Malaysia imports about 60 percent of its food. In 2022, food imports totalled about RM76 billion ($US16.3 billion). These imports coupled with a depreciating currency are another conduit for inflation.

Vishnu Varathan, head of economics and strategy at Mizuho Bank in Singapore, noted that the government “subsidy roll-back” is likely to lead to further increase inflation. Pressure is therefore building to increase central bank lending rates in order to precipitate higher unemployment, thereby stifle any wage push by Malaysian workers. Such a move, though, would invariably lead to further pain within poor households from higher home loan repayments.

Economist Yeah Kim Leng of Sunway University in Kuala Lumpur noted that while overall inflation has fallen to 1.9 percent for the 12 months to September, food and non-alcoholic beverage inflation was still running at 3.9 percent. “Of concern is food inflation that continues to be persistently high, which is close to double of overall inflation.”

Conscious of the potential for social unrest under these conditions, the Anwar government is sensitive to any expressions of discontent including over the Israeli government’s genocidal war on the Palestinians in Gaza. The prime minister has postured as a defender of the Palestinians in an attempt to deflect growing anger towards his government.

While Malaysia is Muslim dominated, opposition to the brutal assault, principally on Gazan children and women, is widespread regardless of religion. The extent of this opposition is also significantly underreported in the mainstream media and only emerges intermittently. Tens of thousands have participated in protests since October, opposing not only Israel but the role of US imperialism in supporting the slaughter taking place.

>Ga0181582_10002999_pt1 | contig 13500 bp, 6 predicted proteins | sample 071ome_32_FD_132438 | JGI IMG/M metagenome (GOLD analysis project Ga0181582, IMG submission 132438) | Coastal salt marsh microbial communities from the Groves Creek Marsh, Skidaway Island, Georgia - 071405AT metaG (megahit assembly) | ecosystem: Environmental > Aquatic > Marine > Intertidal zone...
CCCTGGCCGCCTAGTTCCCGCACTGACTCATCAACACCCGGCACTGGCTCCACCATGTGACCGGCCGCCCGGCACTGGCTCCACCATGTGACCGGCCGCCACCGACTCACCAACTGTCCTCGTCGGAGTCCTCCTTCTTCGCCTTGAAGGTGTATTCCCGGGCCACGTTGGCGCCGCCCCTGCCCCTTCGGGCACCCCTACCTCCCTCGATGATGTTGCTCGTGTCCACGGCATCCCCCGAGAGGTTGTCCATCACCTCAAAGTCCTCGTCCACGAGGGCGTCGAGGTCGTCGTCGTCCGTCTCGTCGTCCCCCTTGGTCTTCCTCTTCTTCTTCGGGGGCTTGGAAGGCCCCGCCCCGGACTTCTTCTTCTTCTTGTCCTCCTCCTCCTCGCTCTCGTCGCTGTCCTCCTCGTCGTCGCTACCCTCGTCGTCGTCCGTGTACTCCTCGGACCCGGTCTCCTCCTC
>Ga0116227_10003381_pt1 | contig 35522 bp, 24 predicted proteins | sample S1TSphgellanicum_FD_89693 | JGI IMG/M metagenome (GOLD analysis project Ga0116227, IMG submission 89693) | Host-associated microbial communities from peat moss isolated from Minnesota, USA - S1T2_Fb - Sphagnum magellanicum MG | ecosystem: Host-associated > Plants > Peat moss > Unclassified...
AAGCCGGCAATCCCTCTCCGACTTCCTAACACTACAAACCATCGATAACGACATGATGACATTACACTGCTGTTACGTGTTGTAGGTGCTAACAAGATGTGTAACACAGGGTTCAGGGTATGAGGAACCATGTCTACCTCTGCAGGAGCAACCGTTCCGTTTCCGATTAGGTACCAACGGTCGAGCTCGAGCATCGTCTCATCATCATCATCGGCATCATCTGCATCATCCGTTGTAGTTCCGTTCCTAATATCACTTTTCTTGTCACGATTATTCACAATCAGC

Increasingly, Anwar’s statements supposedly defending Palestinians come across as grandstanding. At the Asia-Pacific Economic Cooperation (APEC) meeting held in San Francisco last month, Anwar condemned the actions of the Israeli government.

At APEC, however, the Malaysian government and business delegation secured approximately RM63 billion ($US13.5 billion) in proposed investments by US companies, including Google, Microsoft, Ford Motor Company, Boeing, and Amazon Web Services. Anwar also courted the fascistic multi-billionaire Elon Musk, owner of Tesla, the electric vehicle manufacturer, and Twitter/X.

Boeing in particular is in the business of manufacturing weapons. In early October, it was reported that Boeing delivered one thousand 250-pound small diameter bombs to the Israeli government. Boeing has also extensively supplied the Israeli military with missile guidance systems, with Israel recently taking delivery of as many as 1,800 such units. Analysts believe that Israel used Boeing-made missile guidance systems in strikes on the Jabalia refugee camp in Gaza that left an estimated 195 dead. It is almost certain that Boeing weaponry has been regularly raining down on Gaza since early October.

In addition, Microsoft provides cloud services (internet-based computer infrastructure) to the US Department of Defense which supports the actions of the Israeli government and its military. On November 17, Musk posted a Twitter/X tweet, pledging to censor pro-Palestinian posts on his Twitter/X platform.

The Anwar government will do nothing alienate US imperialism and to jeopardize these deals.